• Cloth dolls for babies in ICU that carry the scent of their parents

    • “Sleepy vests” for preemies, made with Velcro fasteners so they’re easy to slip on and off.

Between them, Sally Gripkey and Rose Anne Livingston — grandmothers and longtime friends — launched an organization that has helped hundreds of Midlands families cope with miscarriage, stillbirth or the death of a newborn.

The women in their group, Threads of Love, make delicate white gowns, caps and blankets used as burial shrouds.

“Nobody goes to the hospital expecting to go home without a baby,” Livingston said, “so most people aren’t prepared for burials.”

The clothing has taken the place of blue, plastic bed pads that, before, wrapped the remains given to grieving mothers.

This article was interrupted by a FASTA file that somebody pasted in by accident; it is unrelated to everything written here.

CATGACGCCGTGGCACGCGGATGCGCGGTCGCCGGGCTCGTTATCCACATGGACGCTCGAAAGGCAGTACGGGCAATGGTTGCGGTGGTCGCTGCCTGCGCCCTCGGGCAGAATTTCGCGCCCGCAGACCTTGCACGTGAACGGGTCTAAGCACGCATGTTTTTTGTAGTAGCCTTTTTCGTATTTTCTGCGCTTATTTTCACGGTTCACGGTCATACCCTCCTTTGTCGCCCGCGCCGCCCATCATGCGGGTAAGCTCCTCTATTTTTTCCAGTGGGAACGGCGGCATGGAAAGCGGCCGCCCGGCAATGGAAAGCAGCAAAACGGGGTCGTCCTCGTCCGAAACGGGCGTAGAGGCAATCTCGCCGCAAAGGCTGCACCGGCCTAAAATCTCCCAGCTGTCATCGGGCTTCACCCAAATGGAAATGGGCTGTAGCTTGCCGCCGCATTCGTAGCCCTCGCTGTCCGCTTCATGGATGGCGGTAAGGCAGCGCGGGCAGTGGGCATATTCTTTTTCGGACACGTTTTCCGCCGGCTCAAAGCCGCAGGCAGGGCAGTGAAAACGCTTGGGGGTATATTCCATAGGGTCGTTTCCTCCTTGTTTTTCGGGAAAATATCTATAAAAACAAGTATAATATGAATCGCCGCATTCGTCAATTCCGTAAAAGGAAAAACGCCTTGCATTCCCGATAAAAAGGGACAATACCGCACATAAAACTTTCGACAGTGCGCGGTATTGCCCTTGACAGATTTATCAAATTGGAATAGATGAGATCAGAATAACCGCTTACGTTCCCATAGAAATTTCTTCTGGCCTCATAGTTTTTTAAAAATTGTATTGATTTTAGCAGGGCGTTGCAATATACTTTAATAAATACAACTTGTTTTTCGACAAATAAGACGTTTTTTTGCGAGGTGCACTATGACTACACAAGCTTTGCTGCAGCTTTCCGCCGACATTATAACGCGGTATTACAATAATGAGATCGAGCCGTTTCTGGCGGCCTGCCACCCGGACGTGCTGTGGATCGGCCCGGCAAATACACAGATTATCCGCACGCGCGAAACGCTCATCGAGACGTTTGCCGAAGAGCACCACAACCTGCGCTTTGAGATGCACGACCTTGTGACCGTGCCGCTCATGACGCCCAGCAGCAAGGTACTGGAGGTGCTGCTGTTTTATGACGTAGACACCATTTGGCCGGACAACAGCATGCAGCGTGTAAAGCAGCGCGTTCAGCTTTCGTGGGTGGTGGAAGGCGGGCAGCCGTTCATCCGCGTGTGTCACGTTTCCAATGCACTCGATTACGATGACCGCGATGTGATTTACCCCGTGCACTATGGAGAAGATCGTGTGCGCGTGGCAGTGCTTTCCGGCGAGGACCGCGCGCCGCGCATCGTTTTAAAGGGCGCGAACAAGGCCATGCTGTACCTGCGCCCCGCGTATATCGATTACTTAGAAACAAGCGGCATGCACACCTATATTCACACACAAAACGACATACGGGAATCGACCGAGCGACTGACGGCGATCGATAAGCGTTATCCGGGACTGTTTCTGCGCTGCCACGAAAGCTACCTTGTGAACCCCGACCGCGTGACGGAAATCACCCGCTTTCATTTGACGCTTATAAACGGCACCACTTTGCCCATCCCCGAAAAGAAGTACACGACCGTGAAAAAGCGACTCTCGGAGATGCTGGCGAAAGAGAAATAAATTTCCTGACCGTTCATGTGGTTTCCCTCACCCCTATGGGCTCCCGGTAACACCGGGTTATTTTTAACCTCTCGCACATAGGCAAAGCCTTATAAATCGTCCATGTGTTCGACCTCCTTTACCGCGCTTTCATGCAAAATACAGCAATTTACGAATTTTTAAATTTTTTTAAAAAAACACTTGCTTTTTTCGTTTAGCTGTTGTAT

“They are babies. They aren’t just things, you know?” said Gripkey, 73, a retired respiratory therapist who knows her way around hospitals. The volunteers rarely meet the people who receive their handmade gifts. Still, they can comprehend the cruel pain.

“We can’t keep up,” said Livingston, 75, a retired real estate broker who became an adept volunteer as an Army wife, moving from post to post. Gripkey first read about Threads of Love, which began in Louisiana, in a sewing magazine. For a couple of years, she made gowns on her own.

Early on, Threads of Love got a $350 donation from the church. Since then, it has been self-sustaining, with occasional donations from families touched by their kindness. “We’ve never had to have a fundraiser,” Livingston said.

She buys fabric on sale. A group from Myrtle Beach donates lace. Invariably, the seamstresses spend their own money on supplies, making what Livingston estimated is 2,500 baby items a year.

The largest burial gown they make is 24 inches long. The smallest is 5 inches; it can lie flat in a sandwich bag.

Posted, The State South Carolina’s Homepage, Mar. 15, 2011   by Dawn Hinshaw;  photos KimKim Foster-Tobin.